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Atlanta Audubon Society presents butterfly workshop at Panola Mountain

Atlanta Audubon Society presents butterfly workshop at Panola Mountain

A female Eastern tiger swallowtail rests on mountain mint at Panola Mountain. (Special Photo: Phil Delestrez)

A female Eastern tiger swallowtail rests on mountain mint at Panola Mountain. (Special Photo: Phil Delestrez)

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A male Eastern tiger swallowtail feeds from a native thistle at Panola Mountain State Park. (Special Photo: Phil Delestrez)

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A monarch butterfly feeds on a flower at Panola. (Special Photo: Phil Delestrez)

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A silver spotted skipper rests on a wingstem plant. (Special Photo: Phil Delestrez)

Phil Delestrez walks down a path through a wide open field of native grasses and wildflowers, part of the 150-acre Power of Flight Area at Panola Mountain State Park. The heat from the sun is tremendous and gnats fly about, landing on sweaty skin, but Delestrez is oblivious. He’s on the hunt for butterflies.

“There’s a swallowtail,” he says excitedly, going on to explain that the Eastern swallowtail males are the yellow variety and the females predominantly black with blue, a tactic to make predators think they are the poisonous pipevine swallowtail.

A resources manager with the Georgia Department of Natural Resources, Delestrez is also a butterfly expert, so well regarded that an Atlanta Audubon Society member recommended he lead a butterfly educational program.

The Atlanta Audubon Society butterfly class takes place on Sept. 20 from 9 a.m. to 1:30 p.m. at Panola Mountain State Park. Participants meet at the visitor center at Panola Mountain to learn about butterflies that can be found in the Atlanta area and the Piedmont region. Delestrez will discuss butterfly families — such as swallowtails, satyrs, grass skippers, spread wing skippers, sulphurs and monarchs — and their habitats.

After a lunch break, the group will drive to the Lake Alexander area, where they will proceed to hike into the Power of Flight grassland area in search of the colorful insects.

The round-trip hike is about three miles, and long pants, covered shoes and tick repellent is recommended. Those thinking that butterfly nets might be in order can go ahead and put that idea aside. Instead, hikers should bring a pair of close-focus binoculars and a digital camera.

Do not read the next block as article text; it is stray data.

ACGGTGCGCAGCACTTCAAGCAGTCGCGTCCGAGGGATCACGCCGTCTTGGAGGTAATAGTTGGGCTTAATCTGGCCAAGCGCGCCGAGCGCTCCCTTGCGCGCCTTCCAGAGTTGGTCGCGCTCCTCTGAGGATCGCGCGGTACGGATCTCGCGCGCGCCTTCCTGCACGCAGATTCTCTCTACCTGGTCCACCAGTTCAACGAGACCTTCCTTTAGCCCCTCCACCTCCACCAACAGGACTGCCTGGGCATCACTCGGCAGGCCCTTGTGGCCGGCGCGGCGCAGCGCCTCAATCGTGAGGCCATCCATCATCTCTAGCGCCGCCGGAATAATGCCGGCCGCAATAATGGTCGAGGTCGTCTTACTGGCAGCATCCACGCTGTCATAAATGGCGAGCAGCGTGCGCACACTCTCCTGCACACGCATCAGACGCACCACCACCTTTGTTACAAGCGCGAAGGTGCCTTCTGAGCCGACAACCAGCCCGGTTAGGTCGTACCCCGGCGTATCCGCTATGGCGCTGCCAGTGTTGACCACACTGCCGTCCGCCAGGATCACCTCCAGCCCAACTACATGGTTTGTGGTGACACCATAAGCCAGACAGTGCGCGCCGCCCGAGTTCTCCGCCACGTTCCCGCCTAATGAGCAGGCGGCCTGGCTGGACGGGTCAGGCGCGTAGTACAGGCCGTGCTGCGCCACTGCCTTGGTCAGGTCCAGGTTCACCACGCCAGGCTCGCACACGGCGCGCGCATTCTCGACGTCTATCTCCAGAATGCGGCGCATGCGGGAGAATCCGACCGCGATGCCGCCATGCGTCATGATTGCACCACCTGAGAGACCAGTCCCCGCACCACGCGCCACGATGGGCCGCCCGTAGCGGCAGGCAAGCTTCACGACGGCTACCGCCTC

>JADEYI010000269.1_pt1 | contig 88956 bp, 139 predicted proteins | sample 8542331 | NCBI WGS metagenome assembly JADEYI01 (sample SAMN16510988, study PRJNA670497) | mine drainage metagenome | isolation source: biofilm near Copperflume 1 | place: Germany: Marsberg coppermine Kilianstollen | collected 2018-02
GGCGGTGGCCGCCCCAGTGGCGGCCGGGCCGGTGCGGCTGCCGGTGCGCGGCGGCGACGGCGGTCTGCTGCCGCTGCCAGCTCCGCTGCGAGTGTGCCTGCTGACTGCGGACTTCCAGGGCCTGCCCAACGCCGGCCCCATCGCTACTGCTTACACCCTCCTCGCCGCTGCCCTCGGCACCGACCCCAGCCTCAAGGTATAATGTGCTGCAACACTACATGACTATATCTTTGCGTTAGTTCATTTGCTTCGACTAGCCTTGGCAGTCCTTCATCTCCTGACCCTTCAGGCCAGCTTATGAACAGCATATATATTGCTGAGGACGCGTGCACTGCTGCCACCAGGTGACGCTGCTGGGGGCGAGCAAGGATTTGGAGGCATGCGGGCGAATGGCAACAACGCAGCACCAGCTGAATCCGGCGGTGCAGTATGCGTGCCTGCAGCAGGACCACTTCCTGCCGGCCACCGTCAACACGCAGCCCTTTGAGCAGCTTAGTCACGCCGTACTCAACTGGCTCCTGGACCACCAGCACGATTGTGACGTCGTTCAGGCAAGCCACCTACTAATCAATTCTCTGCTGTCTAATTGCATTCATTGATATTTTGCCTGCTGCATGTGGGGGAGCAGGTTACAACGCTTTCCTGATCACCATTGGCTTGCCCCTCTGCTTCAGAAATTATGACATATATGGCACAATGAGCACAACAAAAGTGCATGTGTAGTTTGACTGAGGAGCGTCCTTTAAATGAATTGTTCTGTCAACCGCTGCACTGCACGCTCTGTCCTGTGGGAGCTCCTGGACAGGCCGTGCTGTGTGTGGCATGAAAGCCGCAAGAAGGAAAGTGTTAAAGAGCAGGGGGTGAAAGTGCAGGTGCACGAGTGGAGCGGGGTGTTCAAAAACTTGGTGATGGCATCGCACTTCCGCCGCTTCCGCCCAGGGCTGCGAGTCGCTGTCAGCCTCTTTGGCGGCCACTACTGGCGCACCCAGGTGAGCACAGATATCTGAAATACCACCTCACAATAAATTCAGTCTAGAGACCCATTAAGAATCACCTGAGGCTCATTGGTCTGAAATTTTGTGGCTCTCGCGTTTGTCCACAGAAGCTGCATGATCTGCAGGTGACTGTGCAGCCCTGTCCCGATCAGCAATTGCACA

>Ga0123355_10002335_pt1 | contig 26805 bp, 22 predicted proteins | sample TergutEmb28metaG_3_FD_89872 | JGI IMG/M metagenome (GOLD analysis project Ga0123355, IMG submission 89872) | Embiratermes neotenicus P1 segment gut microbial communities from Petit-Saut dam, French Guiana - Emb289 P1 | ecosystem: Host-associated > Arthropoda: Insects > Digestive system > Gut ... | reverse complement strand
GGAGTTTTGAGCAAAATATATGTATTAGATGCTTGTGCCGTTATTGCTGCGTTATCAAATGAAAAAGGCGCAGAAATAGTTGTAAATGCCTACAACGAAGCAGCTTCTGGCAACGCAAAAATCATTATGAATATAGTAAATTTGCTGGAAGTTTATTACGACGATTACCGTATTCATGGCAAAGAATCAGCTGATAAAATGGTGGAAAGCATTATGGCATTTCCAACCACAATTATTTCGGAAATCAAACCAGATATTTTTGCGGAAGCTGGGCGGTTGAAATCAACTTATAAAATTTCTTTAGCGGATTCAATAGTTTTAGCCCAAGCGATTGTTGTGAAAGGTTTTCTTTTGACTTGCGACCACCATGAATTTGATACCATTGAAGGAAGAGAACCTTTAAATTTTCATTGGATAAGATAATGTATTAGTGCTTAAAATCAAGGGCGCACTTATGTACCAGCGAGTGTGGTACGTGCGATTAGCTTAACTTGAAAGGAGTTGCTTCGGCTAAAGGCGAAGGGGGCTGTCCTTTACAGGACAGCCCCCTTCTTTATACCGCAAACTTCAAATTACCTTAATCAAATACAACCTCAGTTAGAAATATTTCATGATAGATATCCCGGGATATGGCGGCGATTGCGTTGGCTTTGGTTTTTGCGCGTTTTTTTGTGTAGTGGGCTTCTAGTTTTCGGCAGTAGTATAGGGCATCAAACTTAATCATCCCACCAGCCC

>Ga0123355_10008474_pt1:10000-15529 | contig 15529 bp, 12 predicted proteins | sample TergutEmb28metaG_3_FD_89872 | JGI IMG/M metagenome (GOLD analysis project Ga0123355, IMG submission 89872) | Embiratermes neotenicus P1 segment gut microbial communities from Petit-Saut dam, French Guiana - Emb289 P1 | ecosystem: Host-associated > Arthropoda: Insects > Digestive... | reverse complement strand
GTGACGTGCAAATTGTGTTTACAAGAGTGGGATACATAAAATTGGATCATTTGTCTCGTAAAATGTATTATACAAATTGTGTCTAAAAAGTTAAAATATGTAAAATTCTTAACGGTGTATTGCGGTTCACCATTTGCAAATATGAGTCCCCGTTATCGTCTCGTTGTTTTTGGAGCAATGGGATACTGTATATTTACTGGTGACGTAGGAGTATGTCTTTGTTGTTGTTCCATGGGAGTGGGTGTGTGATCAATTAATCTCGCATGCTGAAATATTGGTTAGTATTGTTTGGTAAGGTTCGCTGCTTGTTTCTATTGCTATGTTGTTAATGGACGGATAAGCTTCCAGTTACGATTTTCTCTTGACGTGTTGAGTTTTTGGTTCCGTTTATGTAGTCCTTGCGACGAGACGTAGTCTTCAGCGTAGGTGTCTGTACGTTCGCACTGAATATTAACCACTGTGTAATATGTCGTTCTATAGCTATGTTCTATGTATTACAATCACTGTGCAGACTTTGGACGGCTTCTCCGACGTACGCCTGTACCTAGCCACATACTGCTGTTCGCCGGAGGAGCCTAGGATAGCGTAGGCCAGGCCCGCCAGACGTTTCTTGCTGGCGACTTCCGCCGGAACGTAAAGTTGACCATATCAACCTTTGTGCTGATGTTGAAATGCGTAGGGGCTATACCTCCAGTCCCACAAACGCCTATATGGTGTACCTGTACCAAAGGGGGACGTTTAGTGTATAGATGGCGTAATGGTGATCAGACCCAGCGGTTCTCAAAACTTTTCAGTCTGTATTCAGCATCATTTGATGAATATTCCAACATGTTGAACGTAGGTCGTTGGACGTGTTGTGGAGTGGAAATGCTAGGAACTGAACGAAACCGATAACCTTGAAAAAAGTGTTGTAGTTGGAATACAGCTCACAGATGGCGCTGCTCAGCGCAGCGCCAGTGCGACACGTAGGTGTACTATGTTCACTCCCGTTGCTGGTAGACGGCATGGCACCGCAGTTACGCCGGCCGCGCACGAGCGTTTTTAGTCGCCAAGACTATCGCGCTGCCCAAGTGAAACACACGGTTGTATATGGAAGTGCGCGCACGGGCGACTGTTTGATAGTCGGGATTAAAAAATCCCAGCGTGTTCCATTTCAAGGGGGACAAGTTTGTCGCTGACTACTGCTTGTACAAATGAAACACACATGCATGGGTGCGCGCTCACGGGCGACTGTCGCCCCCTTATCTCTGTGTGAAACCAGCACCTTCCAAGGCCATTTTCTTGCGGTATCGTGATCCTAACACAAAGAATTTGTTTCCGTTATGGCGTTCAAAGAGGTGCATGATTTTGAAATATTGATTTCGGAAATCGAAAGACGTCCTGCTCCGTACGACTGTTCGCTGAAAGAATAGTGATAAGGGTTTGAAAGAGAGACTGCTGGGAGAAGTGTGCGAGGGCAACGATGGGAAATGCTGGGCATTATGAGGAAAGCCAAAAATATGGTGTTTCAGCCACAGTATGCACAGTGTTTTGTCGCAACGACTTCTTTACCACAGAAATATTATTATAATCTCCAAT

The cost for the butterfly workshop is $55, or $50 for Audubon members, and the program is limited to 15 people. Because of the length of the program and the hiking involved, the butterfly excursion is open to those 12 and above. If a child comes with an adult, the cost for the child is $30.

Delestrez said the butterfly class and hike will not be like a visit to the Callaway Gardens butterfly center.

“It’s going to be a long time in the field and you’ll need a lot of patience,” said Delestrez.

Delestrez said the idea for the hike came about during a bird walk he was helping to lead with the Atlanta Audobon Society. That day, the Power of Flight grasslands attracted more butterflies than birds prompting the Audobon representative to suggest he lead a butterfly program.

Delestrez said the diversity of habitats in the Power of Flight area is what attracts the butterflies. Dry grasslands, wet meadows, bottom land forests and a river that runs the periphery of the area are ideal locations for a variety of butterflies, as well as other wildlife.

Since 2001, Delestrez and others have headed up an effort to restore native grasses and flowers in the Power of Flight area. Native thistle, mountain mint, rosinweed, golden root and boneset are just a few of the species that have been planted.

Not only are seeds and plants put in regularly, but prescribed burns also take place, which cull out non-native species. Native species grow back and, in fact, flourish after the burns.

The grasses are particularly important, said Delestrez, because certain butterflies only lay their eggs on specific types of grass, as their offspring, the caterpillars, only eat those grasses.

For example, sulphurs, the yellow and orange butterflies, only lay their eggs on plants in the pea family. Others, like those in the satyr family, are dependent on river cane. The monarchs, which pass through on their path from Mexico to Canada and back again, prefer the milkweed.

Thunder rumbles in the distance, a summer storm brewing, but Delestrez presses on into an area that he and volunteers planted last year with over 300 native grasses and plants. He comes back smiling, pleased that the plants are thriving and, in turn, the butterflies are feeding.

“To have that many plants up in one year, to see the clumps in the different places where you planted them is very satisfying,” he said.

To sign up for the butterfly workshop, download a registration form at www.atlantaaudubon.org and send the completed form with payment to the Atlanta Audubon Society office, 4055 Roswell Road, Atlanta, GA 30342, attention Melanie Furr. Call 678-973-2437 for more information.